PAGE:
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## Procedure

In order to cast the information in a modular structure, take the following steps:

I
Problem-solution pattern:
First, organise the scientific information by its conceptual function, into a problem-solution pattern, dividing it into information units following the guidelines specified in section A.2.

In a single article, report on a single problem-solving process. This process can be complex . If you have addressed in your research different problems, report on them in the same article only if they are related sub-problems' of a higher-level general or aggregate problem. In that case, indicate in the module Positioning how the central problem is structured.

Include in the article one and only one of each of the main modules summarised above, and group the modules of the same type, even if associated to the different lines of inquiry, within a single, complex, module. For example, when different methods were used for the solution of the central problem, give an account of these methods in different constituent modules and include these modules in a complex Methods module.

• In a parallel problem-solving process, different sub-problems are addressed simultaneously, in parallel lines of research. These lines are brought together in the module Outcome, which addresses the solution of the central problem. For instance, in case you have tried different methods parallelly in order to solve the general problem, provide a report in separate, specific modules that are generalised in a compound Methods module.

• In a serial problem-solving process, different sub-problems are solved sequentially: the outcome of each sub-problem-solving process is needed for the solution of the next sub-problem. The final step then leads to the Outcome. For each step, give an account of the methods, results and interpretations in a constituent module that is a component of the main modules Methods, Results and Interpretation respectively. Use a sequential path connecting the constituent modules to indicate the sequence of the serial problem-solving process.

• If a step in the problem-solving process involved the solution of a subsidiary problem, i.e. if the problem-solving process was nested, express the subsidiary problem-solution pattern in the internal structure of the module representing that step.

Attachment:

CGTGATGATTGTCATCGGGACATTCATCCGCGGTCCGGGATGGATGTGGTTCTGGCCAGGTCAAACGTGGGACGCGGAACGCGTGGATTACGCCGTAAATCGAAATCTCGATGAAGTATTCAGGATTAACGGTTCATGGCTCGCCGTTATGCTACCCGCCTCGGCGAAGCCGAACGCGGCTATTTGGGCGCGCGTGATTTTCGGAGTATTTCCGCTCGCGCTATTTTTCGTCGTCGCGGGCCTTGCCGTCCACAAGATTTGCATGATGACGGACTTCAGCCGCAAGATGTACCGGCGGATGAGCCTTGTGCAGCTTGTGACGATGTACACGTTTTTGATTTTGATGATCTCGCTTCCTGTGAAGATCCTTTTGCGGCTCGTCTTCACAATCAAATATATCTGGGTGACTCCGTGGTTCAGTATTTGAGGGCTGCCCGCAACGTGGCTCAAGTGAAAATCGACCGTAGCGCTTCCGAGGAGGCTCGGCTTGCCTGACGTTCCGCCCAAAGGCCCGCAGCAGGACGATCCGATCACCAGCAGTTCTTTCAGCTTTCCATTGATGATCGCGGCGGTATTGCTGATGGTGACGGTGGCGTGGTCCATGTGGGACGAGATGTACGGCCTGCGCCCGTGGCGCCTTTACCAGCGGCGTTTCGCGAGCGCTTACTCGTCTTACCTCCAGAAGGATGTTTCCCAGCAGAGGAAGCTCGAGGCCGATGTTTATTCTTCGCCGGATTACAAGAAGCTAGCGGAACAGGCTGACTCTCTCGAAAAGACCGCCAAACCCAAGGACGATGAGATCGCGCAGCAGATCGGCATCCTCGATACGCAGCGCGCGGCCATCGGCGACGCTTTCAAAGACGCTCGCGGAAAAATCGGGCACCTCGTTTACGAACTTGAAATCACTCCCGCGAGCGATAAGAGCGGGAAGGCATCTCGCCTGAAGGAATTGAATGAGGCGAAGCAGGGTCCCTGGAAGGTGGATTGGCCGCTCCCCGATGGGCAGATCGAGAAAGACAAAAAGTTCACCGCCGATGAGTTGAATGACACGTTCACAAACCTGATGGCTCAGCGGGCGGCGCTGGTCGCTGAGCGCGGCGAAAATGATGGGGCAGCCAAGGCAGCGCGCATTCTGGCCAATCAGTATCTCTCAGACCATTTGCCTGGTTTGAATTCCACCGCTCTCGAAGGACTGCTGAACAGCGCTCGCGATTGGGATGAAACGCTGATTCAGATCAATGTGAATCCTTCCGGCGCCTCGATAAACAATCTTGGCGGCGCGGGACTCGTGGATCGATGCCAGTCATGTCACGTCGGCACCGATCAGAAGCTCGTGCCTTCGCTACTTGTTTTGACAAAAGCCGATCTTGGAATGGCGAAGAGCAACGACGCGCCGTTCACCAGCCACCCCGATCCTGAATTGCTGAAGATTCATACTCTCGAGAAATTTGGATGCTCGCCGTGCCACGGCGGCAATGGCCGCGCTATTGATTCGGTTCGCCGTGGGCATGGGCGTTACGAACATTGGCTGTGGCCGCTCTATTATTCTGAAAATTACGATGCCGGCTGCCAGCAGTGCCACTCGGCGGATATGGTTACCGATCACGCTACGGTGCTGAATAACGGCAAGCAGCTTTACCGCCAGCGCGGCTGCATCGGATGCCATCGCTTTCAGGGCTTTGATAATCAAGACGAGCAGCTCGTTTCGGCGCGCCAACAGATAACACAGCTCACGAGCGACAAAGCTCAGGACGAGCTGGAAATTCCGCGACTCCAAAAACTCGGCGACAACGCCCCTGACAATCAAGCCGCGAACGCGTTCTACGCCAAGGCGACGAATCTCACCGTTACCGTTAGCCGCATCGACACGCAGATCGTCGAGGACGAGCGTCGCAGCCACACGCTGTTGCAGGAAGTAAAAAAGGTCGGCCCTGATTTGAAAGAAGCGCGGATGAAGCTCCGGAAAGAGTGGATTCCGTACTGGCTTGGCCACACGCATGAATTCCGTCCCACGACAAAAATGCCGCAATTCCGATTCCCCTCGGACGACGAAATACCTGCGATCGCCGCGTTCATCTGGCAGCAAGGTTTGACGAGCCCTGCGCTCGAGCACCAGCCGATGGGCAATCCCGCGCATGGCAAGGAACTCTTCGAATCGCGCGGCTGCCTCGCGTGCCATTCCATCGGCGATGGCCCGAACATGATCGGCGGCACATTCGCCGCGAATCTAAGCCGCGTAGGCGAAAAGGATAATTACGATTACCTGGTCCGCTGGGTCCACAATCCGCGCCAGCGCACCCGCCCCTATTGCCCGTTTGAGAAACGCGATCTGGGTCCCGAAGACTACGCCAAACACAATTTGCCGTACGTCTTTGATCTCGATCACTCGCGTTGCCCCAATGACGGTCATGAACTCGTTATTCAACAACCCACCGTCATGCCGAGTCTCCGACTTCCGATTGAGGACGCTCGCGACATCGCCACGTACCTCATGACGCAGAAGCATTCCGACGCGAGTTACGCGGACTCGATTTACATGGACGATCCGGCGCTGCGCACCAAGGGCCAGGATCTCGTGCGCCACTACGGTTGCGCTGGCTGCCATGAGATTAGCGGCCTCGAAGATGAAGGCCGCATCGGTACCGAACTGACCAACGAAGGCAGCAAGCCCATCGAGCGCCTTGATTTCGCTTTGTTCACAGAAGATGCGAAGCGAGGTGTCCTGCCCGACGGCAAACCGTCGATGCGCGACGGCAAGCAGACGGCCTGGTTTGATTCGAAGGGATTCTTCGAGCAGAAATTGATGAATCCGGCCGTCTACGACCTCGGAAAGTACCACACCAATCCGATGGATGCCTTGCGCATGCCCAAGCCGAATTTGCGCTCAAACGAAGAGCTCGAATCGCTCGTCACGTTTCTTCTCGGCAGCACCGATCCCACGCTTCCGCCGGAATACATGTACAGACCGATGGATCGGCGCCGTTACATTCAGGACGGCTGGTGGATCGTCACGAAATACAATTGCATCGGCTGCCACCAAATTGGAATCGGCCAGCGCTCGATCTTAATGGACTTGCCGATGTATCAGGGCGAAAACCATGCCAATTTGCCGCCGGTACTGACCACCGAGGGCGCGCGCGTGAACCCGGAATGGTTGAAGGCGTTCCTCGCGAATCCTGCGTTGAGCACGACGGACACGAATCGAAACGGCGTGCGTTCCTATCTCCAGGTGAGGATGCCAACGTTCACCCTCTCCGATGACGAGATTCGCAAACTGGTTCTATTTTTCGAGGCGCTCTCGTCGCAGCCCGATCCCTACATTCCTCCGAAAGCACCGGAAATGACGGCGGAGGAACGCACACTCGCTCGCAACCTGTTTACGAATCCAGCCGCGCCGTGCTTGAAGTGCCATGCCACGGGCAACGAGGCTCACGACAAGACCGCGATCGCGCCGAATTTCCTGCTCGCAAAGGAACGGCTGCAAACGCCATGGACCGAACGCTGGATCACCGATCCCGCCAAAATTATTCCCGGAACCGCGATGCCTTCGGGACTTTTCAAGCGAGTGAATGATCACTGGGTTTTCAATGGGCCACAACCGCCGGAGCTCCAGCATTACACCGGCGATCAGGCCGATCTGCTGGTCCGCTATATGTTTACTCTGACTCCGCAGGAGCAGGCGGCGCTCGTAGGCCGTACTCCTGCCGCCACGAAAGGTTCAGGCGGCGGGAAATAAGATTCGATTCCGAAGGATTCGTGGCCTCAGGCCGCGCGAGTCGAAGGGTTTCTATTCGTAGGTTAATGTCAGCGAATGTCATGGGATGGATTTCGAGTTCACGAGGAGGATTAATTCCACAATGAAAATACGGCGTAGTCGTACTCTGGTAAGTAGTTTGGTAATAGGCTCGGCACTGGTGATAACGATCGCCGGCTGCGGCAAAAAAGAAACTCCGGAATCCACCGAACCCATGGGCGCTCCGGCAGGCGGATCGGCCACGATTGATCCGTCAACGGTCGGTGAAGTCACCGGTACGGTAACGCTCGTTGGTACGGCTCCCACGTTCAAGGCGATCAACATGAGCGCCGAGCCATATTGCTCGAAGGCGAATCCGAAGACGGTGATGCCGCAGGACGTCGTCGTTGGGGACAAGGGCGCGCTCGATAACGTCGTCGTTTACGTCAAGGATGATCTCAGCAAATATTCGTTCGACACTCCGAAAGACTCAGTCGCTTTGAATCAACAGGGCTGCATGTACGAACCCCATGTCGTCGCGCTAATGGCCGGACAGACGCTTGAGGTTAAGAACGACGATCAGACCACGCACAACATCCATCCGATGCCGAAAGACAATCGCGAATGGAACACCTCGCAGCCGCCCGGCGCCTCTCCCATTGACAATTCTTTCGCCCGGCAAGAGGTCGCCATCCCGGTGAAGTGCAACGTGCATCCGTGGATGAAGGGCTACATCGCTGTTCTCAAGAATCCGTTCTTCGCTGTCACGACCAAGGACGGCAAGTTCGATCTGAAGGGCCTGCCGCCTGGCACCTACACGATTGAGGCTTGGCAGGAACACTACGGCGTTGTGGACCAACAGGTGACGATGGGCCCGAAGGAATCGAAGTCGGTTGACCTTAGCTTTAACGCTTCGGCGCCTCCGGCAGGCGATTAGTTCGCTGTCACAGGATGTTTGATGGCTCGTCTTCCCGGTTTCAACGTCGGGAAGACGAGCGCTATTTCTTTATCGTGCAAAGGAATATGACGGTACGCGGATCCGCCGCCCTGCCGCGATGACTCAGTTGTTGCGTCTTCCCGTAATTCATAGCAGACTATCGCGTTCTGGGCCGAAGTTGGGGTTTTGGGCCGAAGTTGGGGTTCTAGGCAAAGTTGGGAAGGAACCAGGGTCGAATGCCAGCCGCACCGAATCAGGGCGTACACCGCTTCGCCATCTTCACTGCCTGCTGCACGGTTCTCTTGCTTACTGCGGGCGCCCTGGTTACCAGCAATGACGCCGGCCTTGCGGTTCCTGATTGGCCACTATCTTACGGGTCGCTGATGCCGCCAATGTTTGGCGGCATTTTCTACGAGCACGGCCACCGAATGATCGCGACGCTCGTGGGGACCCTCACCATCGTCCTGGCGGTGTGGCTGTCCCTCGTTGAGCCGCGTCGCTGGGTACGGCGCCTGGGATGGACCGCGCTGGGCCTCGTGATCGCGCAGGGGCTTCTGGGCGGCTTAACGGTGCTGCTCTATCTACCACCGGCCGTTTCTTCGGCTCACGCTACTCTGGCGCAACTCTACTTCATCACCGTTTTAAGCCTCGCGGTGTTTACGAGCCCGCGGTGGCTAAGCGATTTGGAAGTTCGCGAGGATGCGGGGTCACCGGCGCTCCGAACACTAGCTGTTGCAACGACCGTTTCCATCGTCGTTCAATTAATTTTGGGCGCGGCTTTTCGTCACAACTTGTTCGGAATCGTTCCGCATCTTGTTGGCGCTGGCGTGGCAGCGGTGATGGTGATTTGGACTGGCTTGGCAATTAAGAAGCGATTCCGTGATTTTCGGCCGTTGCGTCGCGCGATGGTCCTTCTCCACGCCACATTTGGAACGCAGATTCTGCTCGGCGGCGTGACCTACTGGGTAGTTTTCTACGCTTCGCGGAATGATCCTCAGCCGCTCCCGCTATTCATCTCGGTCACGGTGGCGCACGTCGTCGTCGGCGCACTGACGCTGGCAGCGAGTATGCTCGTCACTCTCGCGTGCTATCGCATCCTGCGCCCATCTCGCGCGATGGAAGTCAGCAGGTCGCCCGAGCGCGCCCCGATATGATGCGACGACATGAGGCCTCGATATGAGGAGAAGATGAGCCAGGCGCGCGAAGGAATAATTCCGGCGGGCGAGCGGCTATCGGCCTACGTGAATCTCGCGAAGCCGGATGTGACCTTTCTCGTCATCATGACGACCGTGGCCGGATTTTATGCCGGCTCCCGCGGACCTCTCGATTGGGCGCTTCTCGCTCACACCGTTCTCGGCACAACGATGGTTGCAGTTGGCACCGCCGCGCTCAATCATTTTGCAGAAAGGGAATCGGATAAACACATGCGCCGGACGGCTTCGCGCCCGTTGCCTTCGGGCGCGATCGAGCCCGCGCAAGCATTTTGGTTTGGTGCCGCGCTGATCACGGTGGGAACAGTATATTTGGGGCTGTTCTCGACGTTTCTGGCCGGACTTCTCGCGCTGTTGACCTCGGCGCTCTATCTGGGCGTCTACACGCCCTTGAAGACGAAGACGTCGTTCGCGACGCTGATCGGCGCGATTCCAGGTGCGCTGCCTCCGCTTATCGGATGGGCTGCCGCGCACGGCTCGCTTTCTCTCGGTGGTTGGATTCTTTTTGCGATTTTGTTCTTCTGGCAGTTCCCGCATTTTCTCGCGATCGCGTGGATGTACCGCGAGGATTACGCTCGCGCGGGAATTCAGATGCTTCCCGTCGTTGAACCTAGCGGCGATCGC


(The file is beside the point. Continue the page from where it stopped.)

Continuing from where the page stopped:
II
Physics-oriented structure:
Then, organise the information within those units by its physics content, dividing it into smaller information units that focus on one topic, following the physics classification.

III
Range-based structure:
If your work is part of a research project, group the information with a mesoscopic range and the information with a macroscopic range.

• Check whether the mesoscopic and macroscopic information has already been represented adequately in a published mesoscopic or macroscopic module.

• If such a module does not exist yet, represent the mesoscopic information in a mesoscopic module designed for multiple use in various articles issued from the same project. Include in these modules a full report of the issue at hand and all argumentation that is necessary to inform and convince even the least informed part of the target audience.

If part of the information plays a role in the research domain as a whole, if you want to represent that information in a module, and if the information is not adequately represented in another macroscopic module, you can represent that information in a macroscopic module designed for multiple use in works by any author in the domain. However, it is not recommended to created macroscopic modules as a simple side product of an article.

Because these higher level modules are designed for a wider and less informed audience, elaborate and strict guidelines are necessary for mesoscopic modules, and even more so for macroscopic modules. The guidelines we present here focus on the article. Mesoscopic and macroscopic are not really a part of the article itself, although they are part of the larger network of modular publications.

Given appropriate authoring tools, the map of a module could be generated from the complete map of contents' of the article, and included in a module by means of a link. Guidelines for the module summaries and the relation of the module summaries to the abstract of the article as a whole are discussed in [Van der Tol, 1999].

VI
Meta-information:
Group the meta-information about the modules and the links, and represent it in a module Meta-information, following the guidelines given in section A.2.

• Make the characterisation of each module explicit in a unique label expressing the conceptual function, the physics content, the range of the information and a set of bibliographic data: the title of the article, your names and the names of the institutes where you conducted the research. When the article is accepted for publication, the name of the journal, the name of the publisher, the publication date and a unique identification have to be added (see the guidelines for the module Bibliographic information).
VII